Home dampness and molds as determinants of allergic rhinitis in childhood: a 6-year, population-based cohort study

Am J Epidemiol. 2010 Aug 15;172(4):451-9. doi: 10.1093/aje/kwq110. Epub 2010 Jul 16.


The authors assessed the relation between exposure to dampness and molds in dwellings and the development of allergic rhinitis in childhood in a 6-year, population-based prospective cohort study of 1,863 children aged 1-7 years at baseline in 1991 (follow-up rate, 77%) from Espoo, Finland. The studied exposures were history of water damage, presence of moisture and visible mold, and perceived mold odor in the home, based on parent-administered questionnaire. A total of 246 (13.2%) children developed physician-diagnosed allergic rhinitis during the study period, resulting in an incidence rate of 440 cases per 10,000 person-years (95% confidence interval (CI): 387, 499). In logistic regression adjusting for confounding, any mold or dampness exposure indicator at baseline (adjusted odds ratio = 1.55, 95% CI: 1.10, 2.18), at follow-up (adjusted odds ratio = 1.62, 95% CI: 1.21, 2.18), or both (adjusted odds ratio = 1.96, 95% CI: 1.29, 2.98) was an important independent determinant of the risk of allergic rhinitis. Of the individual indicators, water damage and moisture on the surfaces were consistent determinants of allergic rhinitis. The results of this cohort study, which assessed exposure before the onset of allergic rhinitis, strengthen considerably the evidence of the role of indoor dampness problems as determinants of allergic rhinitis in children.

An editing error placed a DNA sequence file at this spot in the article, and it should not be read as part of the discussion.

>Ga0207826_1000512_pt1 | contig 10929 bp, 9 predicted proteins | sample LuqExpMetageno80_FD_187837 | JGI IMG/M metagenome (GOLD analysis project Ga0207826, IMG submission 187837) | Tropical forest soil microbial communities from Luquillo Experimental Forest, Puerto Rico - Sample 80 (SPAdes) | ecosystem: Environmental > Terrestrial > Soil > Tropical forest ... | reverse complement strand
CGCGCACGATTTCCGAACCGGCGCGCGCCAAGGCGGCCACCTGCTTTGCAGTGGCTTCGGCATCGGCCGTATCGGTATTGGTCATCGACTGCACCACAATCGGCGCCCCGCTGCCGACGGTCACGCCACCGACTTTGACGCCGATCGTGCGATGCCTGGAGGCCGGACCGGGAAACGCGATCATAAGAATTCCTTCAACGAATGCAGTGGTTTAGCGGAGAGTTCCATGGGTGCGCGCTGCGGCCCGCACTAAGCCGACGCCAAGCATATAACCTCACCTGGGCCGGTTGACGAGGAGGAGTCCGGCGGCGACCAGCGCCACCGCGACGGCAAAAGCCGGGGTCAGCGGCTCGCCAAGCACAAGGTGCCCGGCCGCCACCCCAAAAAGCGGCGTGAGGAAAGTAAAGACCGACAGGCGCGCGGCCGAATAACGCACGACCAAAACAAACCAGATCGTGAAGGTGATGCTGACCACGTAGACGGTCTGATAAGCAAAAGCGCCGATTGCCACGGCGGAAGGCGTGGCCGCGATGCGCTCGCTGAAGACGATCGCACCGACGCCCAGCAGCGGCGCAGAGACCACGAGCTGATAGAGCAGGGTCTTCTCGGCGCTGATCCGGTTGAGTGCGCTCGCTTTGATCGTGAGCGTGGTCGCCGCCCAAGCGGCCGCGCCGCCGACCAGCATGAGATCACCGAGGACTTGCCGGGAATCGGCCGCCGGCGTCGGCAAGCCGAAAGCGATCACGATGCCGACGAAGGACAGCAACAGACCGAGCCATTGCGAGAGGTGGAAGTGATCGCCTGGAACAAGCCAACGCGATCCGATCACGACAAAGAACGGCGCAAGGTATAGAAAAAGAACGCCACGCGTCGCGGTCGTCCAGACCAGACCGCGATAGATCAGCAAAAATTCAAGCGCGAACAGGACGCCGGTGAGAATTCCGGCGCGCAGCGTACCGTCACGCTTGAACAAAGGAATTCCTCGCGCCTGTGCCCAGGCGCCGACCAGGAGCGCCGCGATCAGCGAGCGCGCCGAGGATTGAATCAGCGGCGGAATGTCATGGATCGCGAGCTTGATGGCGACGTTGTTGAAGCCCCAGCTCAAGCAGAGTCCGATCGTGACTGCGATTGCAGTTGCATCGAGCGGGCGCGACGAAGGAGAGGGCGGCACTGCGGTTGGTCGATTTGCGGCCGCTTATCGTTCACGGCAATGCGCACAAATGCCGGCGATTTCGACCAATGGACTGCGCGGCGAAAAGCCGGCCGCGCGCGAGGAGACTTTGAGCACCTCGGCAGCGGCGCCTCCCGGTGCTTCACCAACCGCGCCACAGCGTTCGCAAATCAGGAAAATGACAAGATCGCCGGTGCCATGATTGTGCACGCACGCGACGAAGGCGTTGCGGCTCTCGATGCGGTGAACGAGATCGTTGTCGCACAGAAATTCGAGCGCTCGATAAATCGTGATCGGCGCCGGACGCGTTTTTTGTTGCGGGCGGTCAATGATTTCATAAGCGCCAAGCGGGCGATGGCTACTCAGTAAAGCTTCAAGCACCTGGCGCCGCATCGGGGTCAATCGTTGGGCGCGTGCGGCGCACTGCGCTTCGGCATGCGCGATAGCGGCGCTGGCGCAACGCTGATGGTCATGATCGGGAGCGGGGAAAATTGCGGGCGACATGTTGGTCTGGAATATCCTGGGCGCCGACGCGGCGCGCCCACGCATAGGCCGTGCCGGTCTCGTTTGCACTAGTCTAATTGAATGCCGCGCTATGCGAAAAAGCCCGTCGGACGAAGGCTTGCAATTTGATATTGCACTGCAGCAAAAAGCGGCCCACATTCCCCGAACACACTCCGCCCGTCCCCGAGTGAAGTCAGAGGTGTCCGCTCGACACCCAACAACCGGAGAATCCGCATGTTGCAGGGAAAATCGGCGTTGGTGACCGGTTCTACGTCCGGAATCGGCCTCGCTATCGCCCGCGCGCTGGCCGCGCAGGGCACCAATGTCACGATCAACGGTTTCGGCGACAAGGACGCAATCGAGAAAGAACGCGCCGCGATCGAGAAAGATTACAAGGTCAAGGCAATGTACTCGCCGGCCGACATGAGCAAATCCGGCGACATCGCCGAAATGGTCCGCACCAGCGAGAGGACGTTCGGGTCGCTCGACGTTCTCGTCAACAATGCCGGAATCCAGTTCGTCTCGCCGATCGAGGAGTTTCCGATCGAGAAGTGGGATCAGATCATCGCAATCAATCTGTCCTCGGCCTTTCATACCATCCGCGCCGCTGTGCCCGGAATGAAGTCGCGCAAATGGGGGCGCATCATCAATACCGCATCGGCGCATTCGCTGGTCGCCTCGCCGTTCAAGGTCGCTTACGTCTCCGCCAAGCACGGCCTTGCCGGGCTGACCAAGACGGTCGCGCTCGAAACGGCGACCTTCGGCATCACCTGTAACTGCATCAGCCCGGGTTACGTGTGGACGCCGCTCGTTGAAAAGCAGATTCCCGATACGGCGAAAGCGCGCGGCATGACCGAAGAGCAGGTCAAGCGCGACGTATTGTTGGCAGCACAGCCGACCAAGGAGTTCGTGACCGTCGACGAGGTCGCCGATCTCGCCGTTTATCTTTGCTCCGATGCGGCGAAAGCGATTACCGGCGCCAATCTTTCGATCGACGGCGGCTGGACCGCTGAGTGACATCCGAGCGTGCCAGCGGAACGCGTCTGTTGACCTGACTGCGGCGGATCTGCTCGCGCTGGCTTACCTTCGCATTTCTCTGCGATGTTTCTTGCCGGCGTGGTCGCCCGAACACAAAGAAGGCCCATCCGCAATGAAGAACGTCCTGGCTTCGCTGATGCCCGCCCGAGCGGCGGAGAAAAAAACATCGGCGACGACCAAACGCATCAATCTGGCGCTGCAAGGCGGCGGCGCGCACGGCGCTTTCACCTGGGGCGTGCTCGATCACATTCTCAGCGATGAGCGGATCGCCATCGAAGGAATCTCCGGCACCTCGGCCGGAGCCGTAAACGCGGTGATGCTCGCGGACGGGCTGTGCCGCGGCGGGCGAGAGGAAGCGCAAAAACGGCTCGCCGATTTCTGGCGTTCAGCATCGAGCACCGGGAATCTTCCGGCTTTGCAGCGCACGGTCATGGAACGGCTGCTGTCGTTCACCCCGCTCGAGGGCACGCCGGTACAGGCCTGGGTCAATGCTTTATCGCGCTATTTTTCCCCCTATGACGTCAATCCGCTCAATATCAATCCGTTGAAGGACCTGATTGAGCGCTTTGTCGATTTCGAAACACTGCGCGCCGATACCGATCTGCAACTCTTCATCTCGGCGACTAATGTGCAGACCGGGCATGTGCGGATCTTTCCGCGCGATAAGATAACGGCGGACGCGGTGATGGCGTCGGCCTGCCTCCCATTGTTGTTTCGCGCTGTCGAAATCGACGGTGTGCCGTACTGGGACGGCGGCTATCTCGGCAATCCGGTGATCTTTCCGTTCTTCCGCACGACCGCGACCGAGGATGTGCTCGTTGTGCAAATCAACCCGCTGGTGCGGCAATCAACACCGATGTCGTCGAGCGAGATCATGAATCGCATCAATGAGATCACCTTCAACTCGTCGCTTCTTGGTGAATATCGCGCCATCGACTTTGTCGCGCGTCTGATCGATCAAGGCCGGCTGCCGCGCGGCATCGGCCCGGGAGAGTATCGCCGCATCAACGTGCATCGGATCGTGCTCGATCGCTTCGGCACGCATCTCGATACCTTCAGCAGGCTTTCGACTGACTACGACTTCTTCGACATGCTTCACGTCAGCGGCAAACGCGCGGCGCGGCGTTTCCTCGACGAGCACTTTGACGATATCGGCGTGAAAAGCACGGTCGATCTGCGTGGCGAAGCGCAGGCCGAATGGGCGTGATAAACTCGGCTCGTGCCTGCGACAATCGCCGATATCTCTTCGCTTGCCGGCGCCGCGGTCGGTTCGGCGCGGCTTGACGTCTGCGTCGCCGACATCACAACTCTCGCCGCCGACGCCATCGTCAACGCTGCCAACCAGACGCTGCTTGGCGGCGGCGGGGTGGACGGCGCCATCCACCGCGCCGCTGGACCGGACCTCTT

Publication types

  • Research Support, Non-U.S. Gov't

MeSH terms

  • Child
  • Child, Preschool
  • Cohort Studies
  • Female
  • Finland
  • Fungi*
  • Housing*
  • Humans
  • Humidity*
  • Incidence
  • Infant
  • Logistic Models
  • Male
  • Rhinitis, Allergic, Perennial / epidemiology*
  • Rhinitis, Allergic, Perennial / etiology*
  • Rhinitis, Allergic, Perennial / microbiology